Forehand Topspin Drive

Discussion in 'Tennis Tips/Instruction' started by KayFactor, Nov 29, 2012.

  1. KayFactor

    KayFactor Rookie

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    I'm having a tough time on how the topspin drive works. Am I really suppose to swing through the ball with a diagnol swingpath? Do I continue the diagnol path immediately after the ball leaves my racket?
     
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  2. vil

    vil Semi-Pro

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    It's a bit vague, the way you describe it but if moving diagonal means, moving your racket across in a fashion of a Winshield Viper forehand, then answer is yes, that's the way modern forehand stroke is. After impact you continue your motion across (follow through) the most natural way, you don't stop the racket right there.
     
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  3. ramos77

    ramos77 Semi-Pro

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    a drive doesn't use much topsin IMO, it's a flatter shot

    at least that's my understanding of a drive.

    see agassi
     
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  4. 5263

    5263 G.O.A.T.

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    The swing for a good modern Fh is on an arc, but the arc is very flat leading to
    the ball in a way that feels very straight to contact.
    This is the alignment phase....dragging the racket, butt cap leading.
    As you approach contact out front, the arc should begin to become more curved,
    which gives more rhs and puts you on that diagonal patch "up and across"
    the contact, and bringing the strings to contact.
    More details for you if this description is helpful.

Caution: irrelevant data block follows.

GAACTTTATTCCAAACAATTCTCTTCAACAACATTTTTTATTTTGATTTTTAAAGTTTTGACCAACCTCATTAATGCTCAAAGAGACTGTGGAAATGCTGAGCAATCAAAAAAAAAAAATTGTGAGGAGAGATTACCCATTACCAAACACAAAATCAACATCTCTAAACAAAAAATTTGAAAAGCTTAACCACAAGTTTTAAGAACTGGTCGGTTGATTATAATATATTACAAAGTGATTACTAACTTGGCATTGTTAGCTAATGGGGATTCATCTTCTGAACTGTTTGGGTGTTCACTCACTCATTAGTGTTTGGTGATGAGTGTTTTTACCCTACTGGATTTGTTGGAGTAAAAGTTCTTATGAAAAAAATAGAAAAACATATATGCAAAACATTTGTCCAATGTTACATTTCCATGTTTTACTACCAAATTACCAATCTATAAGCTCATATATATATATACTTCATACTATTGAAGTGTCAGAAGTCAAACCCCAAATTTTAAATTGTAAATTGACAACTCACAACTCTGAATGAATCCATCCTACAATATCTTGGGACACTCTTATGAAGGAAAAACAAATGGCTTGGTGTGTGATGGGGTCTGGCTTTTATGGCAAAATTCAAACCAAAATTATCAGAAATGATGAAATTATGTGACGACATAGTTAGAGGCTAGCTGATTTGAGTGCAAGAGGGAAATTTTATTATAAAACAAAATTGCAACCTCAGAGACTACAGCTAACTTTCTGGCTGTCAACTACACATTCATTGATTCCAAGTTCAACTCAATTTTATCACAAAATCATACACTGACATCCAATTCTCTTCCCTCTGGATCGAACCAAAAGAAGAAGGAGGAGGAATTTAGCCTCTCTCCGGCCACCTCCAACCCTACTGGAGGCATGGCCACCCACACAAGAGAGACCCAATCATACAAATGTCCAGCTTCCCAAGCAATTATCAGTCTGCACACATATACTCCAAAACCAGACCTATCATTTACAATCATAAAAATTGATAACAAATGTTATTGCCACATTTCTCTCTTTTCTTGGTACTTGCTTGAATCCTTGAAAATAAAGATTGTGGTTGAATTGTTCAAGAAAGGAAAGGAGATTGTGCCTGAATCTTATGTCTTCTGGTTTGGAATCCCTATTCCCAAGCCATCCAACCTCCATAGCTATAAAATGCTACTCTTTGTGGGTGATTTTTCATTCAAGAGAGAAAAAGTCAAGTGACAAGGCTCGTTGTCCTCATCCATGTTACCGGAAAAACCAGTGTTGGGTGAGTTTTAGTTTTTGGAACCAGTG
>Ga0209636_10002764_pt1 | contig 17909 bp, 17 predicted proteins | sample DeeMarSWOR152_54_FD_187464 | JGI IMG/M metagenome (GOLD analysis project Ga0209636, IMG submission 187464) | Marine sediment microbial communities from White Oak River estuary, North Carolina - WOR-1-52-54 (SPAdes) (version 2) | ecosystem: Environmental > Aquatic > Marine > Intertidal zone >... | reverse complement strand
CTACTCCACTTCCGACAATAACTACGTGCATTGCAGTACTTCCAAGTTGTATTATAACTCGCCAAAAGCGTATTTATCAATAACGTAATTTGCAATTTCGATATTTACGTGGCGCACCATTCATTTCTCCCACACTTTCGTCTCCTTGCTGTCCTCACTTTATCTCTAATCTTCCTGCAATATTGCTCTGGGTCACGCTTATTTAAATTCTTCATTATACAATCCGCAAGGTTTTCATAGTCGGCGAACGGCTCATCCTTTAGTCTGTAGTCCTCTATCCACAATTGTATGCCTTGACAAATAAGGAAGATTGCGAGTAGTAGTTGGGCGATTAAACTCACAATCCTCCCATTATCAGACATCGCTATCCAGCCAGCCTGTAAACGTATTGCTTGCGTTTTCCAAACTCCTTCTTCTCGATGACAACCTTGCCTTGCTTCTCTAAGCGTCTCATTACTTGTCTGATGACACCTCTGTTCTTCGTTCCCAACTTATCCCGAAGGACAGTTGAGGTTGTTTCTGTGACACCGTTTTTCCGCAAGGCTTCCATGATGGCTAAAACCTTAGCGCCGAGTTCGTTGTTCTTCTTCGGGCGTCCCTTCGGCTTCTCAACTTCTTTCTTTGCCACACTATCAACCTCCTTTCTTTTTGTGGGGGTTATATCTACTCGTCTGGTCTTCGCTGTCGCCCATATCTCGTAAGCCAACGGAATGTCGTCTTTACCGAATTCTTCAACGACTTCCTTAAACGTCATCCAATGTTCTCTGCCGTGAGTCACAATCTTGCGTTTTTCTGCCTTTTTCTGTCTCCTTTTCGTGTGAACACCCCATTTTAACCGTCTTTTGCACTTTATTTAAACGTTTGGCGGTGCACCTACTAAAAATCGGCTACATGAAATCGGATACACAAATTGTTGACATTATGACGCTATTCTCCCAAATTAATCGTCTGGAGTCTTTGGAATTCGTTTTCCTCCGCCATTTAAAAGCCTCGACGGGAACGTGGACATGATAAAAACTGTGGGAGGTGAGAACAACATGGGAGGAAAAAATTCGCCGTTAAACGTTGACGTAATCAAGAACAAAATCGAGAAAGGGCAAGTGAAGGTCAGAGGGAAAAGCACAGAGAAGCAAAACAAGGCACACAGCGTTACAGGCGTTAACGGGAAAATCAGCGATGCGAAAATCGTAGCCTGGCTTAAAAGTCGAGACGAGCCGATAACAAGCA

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  5. KayFactor

    KayFactor Rookie

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    Can you provide more details? I think this is exactly what I do. I got a pretty flat ball out of it, and I;m so use to the topspin shot I do that clears the net by like 3 feet, so it jut seems really flat to me.
     
    #5
  6. Headshotterer

    Headshotterer Professional

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    i believe the follow throw affects the trajectory of the shot. high follow through means lots of spin, high net clearance. the same stroke but with a lower follow thru means lots of spin, dipping type shot.
     
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  7. PhrygianDominant

    PhrygianDominant Hall of Fame

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    You have to power up to do that move.
     
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  8. 5263

    5263 G.O.A.T.

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    what is power up?
     
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  9. 5263

    5263 G.O.A.T.

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    So you want to clear the net more or less?

    Get the loop lower under the ball to clear the net higher and less loop
    below the contact for less net clearance. The diagonal is steeper for
    more clearance and can be nearly flat like - for less clearance.

    There are lots of details about dragging the racket and shifting wt across an
    open stance to accel the racket face.
    More?
     
    #9
  10. y11971alex

    y11971alex New User

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    I think a drive is opposed to a lob, pass, or drop-shot. You could hit a slice drive as long it is intended to be deep and pressing, and that your opponent is on the baseline.
     
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  11. KayFactor

    KayFactor Rookie

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    I want to be able to control this forehand drive shot.
    So basically, for more net clearance, I get the racket under the ball more when I set up. Sothe more the racket is the under the ball, the more net clearance and vice versa? And when getting under the ball more, I'm still maintaining what FEELS like a straight swingpath to the ball, but it is actually traveling diagnolly which achieves the topspin. Right?
     
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  12. KayFactor

    KayFactor Rookie

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    Actually, I think what happens before the follow through does most of the work. I feel like when I'm hitting, the follow thru is a result of how I'm using my body to the shot.
     
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  13. 5263

    5263 G.O.A.T.

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    You are right...work is before follow thru, but follow thru tells you a lot about